“Our restated articles of incorporation permit us to issue an unlimited number of Class A subordinate voting shares and Class B multiple voting shares. We anticipate that we will, from time to time, issue additional Class A subordinate voting shares in the future. Subject to the requirements of the NYSE and the TSX, we will not be required to obtain the approval of shareholders for the issuance of additional Class A subordinate voting shares. Although the rules of the TSX generally prohibit us from issuing additional Class B multiple voting shares, there may be certain circumstances where additional Class B multiple voting shares may be issued, including upon receiving shareholder approval and pursuant to the exercise of stock options under the Legacy Option Plan that were granted prior to our initial public offering. Any further issuances of Class A subordinate voting shares or Class B multiple voting shares will result in immediate dilution to existing shareholders and may have an adverse effect on the value of their shareholdings. Additionally, any further issuances of Class B multiple voting shares may significantly lessen the combined voting power of our Class A subordinate voting shares due to the 10-to-1 voting ratio between our Class B multiple voting shares and Class A subordinate voting shares.” (Page 36)
"Equity Compensation. As a privately held company for most of our history, we had historically used stock options as the principal component of our executive compensation program. Consistent with our compensation objectives, we believe this approach has allowed us to attract and retain key talent in our industry and aligned our executive team’s focus and contributions with the long-term interests of the company and our shareholders. Typically, stock options granted to our executive officers are subject to time-based vesting at a rate of 25% on the first anniversary of the vesting start date with the remainder vesting in equal installments over the next three years, allowing them to serve as an effective retention tool and to focus the executives on achieving long-term value. We anticipate that future equity grants to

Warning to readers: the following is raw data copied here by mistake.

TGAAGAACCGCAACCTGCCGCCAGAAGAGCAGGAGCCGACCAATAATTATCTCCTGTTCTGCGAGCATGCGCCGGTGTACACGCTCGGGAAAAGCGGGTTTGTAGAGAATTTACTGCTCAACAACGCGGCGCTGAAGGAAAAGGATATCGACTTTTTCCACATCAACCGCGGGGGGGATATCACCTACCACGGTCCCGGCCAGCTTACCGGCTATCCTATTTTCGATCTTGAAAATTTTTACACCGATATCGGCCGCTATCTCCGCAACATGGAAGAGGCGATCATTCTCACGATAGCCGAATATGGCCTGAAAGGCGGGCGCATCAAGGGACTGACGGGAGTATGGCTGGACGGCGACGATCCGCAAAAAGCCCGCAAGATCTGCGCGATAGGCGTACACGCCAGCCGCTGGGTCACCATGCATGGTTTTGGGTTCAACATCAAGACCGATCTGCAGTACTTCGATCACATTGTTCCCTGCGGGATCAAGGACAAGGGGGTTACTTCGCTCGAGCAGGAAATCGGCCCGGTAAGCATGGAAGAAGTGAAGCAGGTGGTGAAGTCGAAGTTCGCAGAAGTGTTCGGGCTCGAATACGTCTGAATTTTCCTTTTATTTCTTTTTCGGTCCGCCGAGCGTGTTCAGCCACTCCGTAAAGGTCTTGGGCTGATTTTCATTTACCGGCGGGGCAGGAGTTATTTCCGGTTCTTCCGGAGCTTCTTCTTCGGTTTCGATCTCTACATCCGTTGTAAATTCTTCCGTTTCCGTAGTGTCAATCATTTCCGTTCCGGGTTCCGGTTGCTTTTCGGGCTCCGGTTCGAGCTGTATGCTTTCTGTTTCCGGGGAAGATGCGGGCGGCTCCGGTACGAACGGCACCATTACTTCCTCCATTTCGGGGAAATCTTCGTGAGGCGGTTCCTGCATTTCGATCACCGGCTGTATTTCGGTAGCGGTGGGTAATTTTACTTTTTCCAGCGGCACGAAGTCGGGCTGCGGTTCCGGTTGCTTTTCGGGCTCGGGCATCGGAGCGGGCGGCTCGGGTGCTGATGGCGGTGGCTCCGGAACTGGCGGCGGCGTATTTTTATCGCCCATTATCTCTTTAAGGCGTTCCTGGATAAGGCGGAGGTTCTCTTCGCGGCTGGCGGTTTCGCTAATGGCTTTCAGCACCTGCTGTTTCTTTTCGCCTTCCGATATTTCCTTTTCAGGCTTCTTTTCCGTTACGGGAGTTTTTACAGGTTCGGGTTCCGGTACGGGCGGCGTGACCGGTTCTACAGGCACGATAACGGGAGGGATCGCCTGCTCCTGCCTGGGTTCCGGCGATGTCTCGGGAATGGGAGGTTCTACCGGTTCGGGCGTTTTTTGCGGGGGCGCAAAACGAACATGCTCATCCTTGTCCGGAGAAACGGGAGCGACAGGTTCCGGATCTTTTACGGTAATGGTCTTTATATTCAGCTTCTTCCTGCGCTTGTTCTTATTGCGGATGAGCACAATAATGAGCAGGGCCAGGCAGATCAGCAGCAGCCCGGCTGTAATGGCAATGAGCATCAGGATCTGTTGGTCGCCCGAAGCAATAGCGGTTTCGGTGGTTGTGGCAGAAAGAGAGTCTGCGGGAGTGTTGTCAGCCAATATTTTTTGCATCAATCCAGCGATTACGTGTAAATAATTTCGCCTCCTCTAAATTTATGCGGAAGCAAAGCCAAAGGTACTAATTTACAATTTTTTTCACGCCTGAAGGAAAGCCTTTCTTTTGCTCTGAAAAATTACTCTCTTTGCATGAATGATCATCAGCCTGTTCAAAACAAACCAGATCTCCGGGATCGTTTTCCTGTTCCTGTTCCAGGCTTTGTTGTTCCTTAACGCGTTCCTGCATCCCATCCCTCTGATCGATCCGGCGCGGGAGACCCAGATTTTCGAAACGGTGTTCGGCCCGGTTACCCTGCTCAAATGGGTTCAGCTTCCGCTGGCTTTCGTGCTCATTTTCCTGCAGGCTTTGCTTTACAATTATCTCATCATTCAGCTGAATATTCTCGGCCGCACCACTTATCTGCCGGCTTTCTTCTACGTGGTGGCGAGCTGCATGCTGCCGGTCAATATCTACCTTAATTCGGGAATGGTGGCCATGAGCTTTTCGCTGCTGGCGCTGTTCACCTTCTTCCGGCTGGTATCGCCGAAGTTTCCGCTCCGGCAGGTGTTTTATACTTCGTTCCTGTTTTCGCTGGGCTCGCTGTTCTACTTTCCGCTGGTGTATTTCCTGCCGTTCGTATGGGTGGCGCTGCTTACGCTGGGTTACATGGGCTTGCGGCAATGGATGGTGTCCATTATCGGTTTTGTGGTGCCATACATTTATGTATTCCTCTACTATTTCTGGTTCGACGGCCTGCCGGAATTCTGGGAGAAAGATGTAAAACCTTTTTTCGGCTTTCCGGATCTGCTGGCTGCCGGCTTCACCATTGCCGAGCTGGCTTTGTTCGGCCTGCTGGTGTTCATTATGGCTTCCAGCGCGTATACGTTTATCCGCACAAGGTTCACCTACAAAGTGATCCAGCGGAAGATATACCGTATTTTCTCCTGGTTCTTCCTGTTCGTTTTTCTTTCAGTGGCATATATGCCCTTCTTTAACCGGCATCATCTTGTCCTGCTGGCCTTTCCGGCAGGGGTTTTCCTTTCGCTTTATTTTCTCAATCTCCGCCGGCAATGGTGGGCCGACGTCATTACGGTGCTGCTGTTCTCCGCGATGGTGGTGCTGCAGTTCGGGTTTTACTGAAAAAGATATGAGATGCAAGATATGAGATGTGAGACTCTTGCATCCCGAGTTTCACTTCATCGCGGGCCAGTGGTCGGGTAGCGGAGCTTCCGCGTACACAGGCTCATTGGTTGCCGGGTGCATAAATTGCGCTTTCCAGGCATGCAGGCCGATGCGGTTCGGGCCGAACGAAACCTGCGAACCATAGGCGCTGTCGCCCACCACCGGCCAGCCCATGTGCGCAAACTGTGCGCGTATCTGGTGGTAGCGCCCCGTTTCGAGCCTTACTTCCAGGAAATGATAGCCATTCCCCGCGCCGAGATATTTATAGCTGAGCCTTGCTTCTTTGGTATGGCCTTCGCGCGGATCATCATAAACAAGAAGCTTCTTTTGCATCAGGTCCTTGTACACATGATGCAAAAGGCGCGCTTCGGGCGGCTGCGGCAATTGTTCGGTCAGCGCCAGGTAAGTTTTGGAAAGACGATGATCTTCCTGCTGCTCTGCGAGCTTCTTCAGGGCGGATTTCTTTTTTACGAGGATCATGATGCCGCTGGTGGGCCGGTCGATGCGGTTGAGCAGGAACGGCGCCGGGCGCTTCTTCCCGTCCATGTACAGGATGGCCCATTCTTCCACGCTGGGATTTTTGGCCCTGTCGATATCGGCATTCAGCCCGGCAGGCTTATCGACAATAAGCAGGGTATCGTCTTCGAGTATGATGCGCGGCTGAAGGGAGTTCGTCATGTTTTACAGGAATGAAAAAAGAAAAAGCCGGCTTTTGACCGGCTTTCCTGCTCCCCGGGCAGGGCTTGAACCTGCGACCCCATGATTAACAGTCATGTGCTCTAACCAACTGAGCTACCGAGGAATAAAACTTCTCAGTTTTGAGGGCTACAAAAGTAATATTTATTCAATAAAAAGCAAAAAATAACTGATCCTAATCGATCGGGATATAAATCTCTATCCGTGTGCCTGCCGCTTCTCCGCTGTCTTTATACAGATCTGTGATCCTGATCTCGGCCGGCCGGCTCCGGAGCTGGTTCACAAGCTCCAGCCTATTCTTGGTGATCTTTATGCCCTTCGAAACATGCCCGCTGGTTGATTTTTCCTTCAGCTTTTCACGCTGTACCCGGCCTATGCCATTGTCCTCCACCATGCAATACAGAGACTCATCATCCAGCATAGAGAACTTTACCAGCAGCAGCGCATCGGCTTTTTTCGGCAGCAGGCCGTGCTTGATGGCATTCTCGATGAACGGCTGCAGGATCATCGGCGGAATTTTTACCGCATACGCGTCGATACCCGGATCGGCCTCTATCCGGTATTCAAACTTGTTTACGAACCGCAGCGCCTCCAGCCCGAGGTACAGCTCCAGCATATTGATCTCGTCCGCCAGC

executive officers may include restricted stock units (RSUs) in addition to stock options.
“In determining the size and frequency of executive option awards, our board has customarily considered, among other things, individual negotiations with the executive officers at their time of hire, the executive officer’s total compensation opportunity, the need to create a meaningful opportunity for reward predicated on the creation of long-term shareholder value, the need to attract and retain employees in the absence of a cash bonus program, the Chief Executive Officer’s recommendations, individual accomplishments, adjustments to duties, the executive officer’s existing equity award holdings (including the unvested portion of such awards), and the retention implications of existing grants and our incentive goals.” (Page 54)
Summary Compensation and Options Tables (pp 55-56)
Unexercised in-the-money options: ~$80M
“We did not grant any share-based awards to our named executive officers in 2015.” (pp 55)
Incentive and Stock Option Plans (pp 58-59):
For 2016, our board of directors has not limited the 5% increase to the number of Class A subordinate voting shares available for issuance, in the aggregate, under the Stock Option Plan and the LTIP, so that as of January 1, 2016 there were 6,786,124 Class A subordinate voting shares reserved for issuance, in the aggregate, under the Stock Option Plan and the LTIP.
Table of options outstanding (Page F23)